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Poverty in Manipur

There is a marked difference in the extent and nature of poverty between the valley and the hills in Manipur. Besides the poor and uneven economic performance of the state and the lackadaisical implementation of poverty alleviation schemes, the failure of land reform measures in the hills is of particular importance in explaining the persistence of poverty.


Poverty in Manipur

There is a marked difference in the extent and nature of poverty between the valley and the hills in Manipur. Besides the poor and uneven economic performance of the state and the lackadaisical implementation of poverty alleviation schemes, the failure of land reform measures in the hills is of particular importance in explaining the persistence

of poverty.


he problem of poverty in Manipur usually manifests itself in terms of social tension and unrest, which of course have multidimensional roots. There is a marked difference in the extent and nature of poverty between the valley and the hills of the state. This article examines poverty in Manipur, mainly at the district level, and studies the land reform measures and poverty alleviation programmes to assess their impact on the poor in the state.

Profile of Manipur

Manipur is characterised by wide differences in terms of development between the valley and the hills. The hills constitute about 90 per cent of the total area of Manipur, while the valley constitutes the remaining area. The majority of the population in the hills are scheduled tribes, while the Meeteis and Muslims mostly inhabit the valley. There are 33 different scheduled tribes belonging to different ethnic groups of the state. Manipur has nine districts, of which five are in the hills, viz, Senapati, Tamenglong, Churachandpur, Chandel and Ukhrul, and the remaining districts are in the valley, namely, Imphal West, Imphal East, Bishnupur and Thoubal.1 The population of Manipur was about 23 lakhs in 20012 with a population density of 107 persons per square km. As mentioned earlier, 28 per cent of the population (in 1999-2000), that is, seven lakh people live below poverty line.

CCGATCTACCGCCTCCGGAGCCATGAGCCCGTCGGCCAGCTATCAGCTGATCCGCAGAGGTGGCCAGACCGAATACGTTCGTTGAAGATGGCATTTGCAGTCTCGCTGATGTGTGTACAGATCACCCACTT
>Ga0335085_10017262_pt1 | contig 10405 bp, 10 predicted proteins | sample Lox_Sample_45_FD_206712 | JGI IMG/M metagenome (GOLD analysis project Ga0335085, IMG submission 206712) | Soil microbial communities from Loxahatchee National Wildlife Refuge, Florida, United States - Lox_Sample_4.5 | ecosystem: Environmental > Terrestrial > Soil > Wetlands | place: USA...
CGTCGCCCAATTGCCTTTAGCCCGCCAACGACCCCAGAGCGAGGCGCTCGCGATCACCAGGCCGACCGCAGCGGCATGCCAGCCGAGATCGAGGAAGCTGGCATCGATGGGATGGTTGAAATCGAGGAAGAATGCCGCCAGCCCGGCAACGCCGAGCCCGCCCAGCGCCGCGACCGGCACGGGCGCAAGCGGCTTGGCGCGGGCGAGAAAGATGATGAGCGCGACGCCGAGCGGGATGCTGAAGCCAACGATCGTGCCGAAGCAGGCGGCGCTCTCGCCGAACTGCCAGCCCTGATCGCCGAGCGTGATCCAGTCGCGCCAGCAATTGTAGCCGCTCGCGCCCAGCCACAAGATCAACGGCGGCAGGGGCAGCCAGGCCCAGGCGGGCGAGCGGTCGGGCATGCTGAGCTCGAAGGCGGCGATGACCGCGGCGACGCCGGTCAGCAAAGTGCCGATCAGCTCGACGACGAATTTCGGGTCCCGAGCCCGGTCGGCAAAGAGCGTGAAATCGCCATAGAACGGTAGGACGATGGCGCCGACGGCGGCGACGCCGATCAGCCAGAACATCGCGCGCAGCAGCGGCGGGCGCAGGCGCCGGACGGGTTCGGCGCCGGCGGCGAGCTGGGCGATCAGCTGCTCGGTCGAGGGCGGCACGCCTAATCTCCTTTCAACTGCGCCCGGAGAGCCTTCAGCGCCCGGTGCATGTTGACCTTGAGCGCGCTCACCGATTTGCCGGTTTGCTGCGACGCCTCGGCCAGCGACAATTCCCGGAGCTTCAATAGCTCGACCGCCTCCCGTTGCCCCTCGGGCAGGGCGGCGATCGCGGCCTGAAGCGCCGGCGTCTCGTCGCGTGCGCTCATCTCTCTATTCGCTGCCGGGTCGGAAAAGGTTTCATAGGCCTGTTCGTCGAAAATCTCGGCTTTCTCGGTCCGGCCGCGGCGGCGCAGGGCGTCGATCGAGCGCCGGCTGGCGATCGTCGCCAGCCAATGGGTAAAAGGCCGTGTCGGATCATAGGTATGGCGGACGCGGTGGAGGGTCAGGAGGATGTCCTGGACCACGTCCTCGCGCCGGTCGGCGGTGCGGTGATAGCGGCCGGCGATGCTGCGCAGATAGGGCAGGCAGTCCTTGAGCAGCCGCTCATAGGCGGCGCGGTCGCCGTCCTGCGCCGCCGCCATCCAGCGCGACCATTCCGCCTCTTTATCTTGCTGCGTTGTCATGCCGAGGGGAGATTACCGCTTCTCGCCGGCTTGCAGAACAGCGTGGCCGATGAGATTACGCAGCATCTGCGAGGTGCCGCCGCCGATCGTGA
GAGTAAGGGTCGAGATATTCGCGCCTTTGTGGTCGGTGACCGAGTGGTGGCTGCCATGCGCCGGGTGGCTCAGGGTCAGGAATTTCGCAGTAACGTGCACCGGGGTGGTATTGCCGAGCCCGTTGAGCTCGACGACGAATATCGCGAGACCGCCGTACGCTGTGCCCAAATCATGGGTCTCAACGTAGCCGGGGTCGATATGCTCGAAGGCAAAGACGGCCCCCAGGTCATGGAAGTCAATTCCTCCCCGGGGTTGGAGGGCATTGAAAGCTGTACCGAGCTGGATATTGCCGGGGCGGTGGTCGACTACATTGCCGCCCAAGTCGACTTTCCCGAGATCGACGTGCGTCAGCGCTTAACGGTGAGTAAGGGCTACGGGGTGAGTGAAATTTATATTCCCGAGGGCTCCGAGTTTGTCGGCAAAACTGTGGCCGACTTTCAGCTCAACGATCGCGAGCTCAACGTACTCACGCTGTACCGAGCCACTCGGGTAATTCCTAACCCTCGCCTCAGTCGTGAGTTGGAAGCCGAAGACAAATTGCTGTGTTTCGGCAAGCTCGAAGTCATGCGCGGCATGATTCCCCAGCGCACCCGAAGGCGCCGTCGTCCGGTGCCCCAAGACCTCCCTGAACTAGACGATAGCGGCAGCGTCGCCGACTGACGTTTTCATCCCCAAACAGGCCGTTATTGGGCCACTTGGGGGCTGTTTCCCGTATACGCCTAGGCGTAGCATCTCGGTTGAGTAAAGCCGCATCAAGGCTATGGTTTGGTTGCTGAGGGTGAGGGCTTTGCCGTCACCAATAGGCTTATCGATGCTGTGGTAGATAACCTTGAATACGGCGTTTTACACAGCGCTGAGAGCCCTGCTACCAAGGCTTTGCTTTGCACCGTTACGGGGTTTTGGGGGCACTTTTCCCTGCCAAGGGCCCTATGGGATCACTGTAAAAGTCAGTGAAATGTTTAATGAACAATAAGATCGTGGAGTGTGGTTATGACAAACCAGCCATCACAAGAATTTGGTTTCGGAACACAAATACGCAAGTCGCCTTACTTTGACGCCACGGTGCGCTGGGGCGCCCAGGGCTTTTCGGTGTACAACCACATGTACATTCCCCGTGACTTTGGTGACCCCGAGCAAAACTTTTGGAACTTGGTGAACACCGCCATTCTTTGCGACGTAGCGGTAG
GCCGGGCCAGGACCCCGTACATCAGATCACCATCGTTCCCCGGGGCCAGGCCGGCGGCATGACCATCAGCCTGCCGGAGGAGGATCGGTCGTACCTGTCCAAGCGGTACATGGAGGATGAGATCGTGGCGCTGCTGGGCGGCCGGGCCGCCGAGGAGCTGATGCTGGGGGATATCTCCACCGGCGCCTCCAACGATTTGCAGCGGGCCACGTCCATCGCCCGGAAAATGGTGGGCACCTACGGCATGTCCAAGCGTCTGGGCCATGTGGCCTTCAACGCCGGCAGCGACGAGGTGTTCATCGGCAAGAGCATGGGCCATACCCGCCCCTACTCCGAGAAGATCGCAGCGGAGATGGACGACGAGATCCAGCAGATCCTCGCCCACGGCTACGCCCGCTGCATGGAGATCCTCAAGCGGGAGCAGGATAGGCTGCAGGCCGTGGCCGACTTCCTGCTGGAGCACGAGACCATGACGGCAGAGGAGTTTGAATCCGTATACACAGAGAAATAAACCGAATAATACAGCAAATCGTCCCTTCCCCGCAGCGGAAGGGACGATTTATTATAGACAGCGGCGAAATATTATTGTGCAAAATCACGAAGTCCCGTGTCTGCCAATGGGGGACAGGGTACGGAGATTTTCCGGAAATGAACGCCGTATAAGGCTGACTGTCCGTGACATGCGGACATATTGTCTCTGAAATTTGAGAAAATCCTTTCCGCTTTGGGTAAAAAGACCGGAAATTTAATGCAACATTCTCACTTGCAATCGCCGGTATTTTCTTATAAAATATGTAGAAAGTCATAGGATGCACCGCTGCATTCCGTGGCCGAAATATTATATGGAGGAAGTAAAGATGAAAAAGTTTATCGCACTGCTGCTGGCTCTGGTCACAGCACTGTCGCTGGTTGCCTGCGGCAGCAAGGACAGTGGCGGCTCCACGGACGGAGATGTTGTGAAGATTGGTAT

Infrastructure development, in terms of power, transport and communication, has been very slow over the years, contributing to industrial backwardness. The social and economic infrastructure index of 75.39 in 1999 was one of the lowest in India.3 Although per capita consumption of electricity increased from 7.7 kWh in 1974-75 to 69.5 kWh in 1990-2000, yet this figure is very low in comparison to most of the other Indian states.4 Manipur has a limited transport network; apart from road transport, which has a comparatively low density compared to other states, there is no other form of transport other than by air.5 Even after 1991, Manipur has not been able to attract much investment, which is consistent with the view that investment in the post-liberalisation era has tended to concentrate in states with better infrastructure. Manipur has recorded a low per capita flow of investment among the north-eastern states. Per capita institutional investment and total credit utilised have shown the lowest figures among the northeastern states.6

Poverty Figures and Social Indicators

The poverty ratio of Manipur increased from 49.96 per cent in 1973-74 to 53.72 per cent in 1977-78. It, however, started decreasing thereafter, except for a marginal increase in 1993-94. This can be seen from Table 1. Rural poverty, except for an increase in two years, dropped from 52.67 per cent in 1973-74 to 40.04 per cent in 1999-2000, while urban poverty continuously declined from

36.92 per cent in 1973-74 to 7.47 per cent in 1999-2000. The increase of overall poverty in the year 1993-94 was due to an increase in rural poverty, from 39.35 per cent in 1987-88 to 45.01 in 1993-94. The absolute number of persons below poverty line can be observed from Table

2. Though there was a decline in poverty ratio the number of persons below poverty line increased from 5.86 lakhs in 1973-73 to 7.19 lakhs in 1999-2000. Over the same period, the number of rural persons below the poverty line also increased from 5.11 lakhs to 6.53 lakhs, while that of urban persons fell from

0.75 lakh to 0.66 lakh.

District-wise, poverty in Manipur reveals a poverty ratio more than 50 per cent in all the hill districts, except Senapati, in 1988. The highest poverty ratio was found in the hill district of Chandel, which was 64.07 per cent.7 In the valley, it was found highest in Imphal